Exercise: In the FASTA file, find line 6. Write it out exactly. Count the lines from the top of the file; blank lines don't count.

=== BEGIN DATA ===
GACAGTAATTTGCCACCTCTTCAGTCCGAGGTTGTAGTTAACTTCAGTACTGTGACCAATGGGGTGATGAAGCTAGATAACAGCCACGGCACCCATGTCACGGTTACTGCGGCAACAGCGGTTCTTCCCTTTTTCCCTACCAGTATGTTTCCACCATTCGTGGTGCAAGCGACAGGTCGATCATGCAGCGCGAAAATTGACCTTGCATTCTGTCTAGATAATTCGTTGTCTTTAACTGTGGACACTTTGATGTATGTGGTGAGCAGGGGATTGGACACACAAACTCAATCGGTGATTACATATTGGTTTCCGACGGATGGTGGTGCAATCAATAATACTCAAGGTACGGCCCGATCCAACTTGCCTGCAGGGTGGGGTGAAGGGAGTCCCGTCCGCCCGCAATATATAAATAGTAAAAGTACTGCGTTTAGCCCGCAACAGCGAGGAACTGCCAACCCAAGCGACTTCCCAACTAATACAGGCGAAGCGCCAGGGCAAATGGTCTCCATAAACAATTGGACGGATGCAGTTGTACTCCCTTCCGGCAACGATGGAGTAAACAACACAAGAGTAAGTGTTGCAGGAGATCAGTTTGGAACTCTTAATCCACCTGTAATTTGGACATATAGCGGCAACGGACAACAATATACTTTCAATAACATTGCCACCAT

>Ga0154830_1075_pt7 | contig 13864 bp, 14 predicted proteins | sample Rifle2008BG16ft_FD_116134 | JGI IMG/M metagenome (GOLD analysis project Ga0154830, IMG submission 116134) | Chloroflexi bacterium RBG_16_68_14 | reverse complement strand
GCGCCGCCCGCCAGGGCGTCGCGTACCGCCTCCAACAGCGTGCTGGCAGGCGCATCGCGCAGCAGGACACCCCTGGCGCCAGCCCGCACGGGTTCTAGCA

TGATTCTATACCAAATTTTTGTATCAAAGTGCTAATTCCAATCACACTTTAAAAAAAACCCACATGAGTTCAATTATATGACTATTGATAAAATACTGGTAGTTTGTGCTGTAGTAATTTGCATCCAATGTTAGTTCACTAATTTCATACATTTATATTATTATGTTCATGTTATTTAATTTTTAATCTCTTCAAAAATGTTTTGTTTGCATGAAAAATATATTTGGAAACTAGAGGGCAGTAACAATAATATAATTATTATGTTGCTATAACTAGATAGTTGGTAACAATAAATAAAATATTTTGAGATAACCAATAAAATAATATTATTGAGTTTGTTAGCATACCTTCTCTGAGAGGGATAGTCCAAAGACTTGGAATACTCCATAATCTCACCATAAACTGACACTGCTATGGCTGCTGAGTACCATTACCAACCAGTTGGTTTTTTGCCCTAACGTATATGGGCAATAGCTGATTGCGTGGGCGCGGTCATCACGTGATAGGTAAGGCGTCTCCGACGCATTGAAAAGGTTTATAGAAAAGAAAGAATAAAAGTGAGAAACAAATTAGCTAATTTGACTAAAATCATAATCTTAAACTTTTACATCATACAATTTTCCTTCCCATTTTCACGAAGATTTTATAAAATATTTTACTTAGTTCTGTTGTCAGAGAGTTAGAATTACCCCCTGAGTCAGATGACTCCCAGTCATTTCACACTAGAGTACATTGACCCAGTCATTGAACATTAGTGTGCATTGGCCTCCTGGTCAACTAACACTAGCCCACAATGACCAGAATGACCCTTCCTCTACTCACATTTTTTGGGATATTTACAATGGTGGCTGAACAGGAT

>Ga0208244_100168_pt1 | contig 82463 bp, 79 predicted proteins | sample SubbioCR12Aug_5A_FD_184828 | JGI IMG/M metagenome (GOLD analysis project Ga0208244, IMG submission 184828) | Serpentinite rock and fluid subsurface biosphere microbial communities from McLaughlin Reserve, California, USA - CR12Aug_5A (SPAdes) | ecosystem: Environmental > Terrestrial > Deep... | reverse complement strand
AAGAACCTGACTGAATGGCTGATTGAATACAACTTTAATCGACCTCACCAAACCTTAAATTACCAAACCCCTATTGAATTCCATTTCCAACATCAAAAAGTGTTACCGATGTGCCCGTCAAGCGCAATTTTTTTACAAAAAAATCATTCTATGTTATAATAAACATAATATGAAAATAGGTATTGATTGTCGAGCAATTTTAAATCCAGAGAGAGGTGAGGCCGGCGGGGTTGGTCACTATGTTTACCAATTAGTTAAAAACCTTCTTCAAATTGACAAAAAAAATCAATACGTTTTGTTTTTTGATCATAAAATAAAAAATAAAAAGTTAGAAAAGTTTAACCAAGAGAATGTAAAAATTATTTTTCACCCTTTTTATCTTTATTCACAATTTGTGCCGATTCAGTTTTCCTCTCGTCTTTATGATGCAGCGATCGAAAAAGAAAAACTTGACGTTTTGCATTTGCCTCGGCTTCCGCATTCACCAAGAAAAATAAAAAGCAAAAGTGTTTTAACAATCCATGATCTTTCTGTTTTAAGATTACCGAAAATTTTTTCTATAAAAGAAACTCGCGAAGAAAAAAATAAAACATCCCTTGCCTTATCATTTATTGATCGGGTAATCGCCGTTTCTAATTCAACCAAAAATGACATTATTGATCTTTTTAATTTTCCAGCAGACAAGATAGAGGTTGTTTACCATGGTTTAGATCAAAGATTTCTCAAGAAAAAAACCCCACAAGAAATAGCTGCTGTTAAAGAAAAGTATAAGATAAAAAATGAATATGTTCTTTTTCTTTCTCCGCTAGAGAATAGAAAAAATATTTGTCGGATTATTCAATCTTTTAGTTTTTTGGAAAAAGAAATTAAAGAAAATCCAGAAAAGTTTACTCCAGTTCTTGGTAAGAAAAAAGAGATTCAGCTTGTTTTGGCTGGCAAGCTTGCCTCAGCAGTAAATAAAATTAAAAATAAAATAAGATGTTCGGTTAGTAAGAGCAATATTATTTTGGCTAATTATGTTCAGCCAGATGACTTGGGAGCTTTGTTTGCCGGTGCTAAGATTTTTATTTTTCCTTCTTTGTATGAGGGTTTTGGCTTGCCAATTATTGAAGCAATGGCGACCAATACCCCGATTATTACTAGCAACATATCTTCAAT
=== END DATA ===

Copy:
AAGAACCTGACTGAATGGCTGATTGAATACAACTTTAATCGACCTCACCAAACCTTAAATTACCAAACCCCTATTGAATTCCATTTCCAACATCAAAAAGTGTTACCGATGTGCCCGTCAAGCGCAATTTTTTTACAAAAAAATCATTCTATGTTATAATAAACATAATATGAAAATAGGTATTGATTGTCGAGCAATTTTAAATCCAGAGAGAGGTGAGGCCGGCGGGGTTGGTCACTATGTTTACCAATTAGTTAAAAACCTTCTTCAAATTGACAAAAAAAATCAATACGTTTTGTTTTTTGATCATAAAATAAAAAATAAAAAGTTAGAAAAGTTTAACCAAGAGAATGTAAAAATTATTTTTCACCCTTTTTATCTTTATTCACAATTTGTGCCGATTCAGTTTTCCTCTCGTCTTTATGATGCAGCGATCGAAAAAGAAAAACTTGACGTTTTGCATTTGCCTCGGCTTCCGCATTCACCAAGAAAAATAAAAAGCAAAAGTGTTTTAACAATCCATGATCTTTCTGTTTTAAGATTACCGAAAATTTTTTCTATAAAAGAAACTCGCGAAGAAAAAAATAAAACATCCCTTGCCTTATCATTTATTGATCGGGTAATCGCCGTTTCTAATTCAACCAAAAATGACATTATTGATCTTTTTAATTTTCCAGCAGACAAGATAGAGGTTGTTTACCATGGTTTAGATCAAAGATTTCTCAAGAAAAAAACCCCACAAGAAATAGCTGCTGTTAAAGAAAAGTATAAGATAAAAAATGAATATGTTCTTTTTCTTTCTCCGCTAGAGAATAGAAAAAATATTTGTCGGATTATTCAATCTTTTAGTTTTTTGGAAAAAGAAATTAAAGAAAATCCAGAAAAGTTTACTCCAGTTCTTGGTAAGAAAAAAGAGATTCAGCTTGTTTTGGCTGGCAAGCTTGCCTCAGCAGTAAATAAAATTAAAAATAAAATAAGATGTTCGGTTAGTAAGAGCAATATTATTTTGGCTAATTATGTTCAGCCAGATGACTTGGGAGCTTTGTTTGCCGGTGCTAAGATTTTTATTTTTCCTTCTTTGTATGAGGGTTTTGGCTTGCCAATTATTGAAGCAATGGCGACCAATACCCCGATTATTACTAGCAACATATCTTCAAT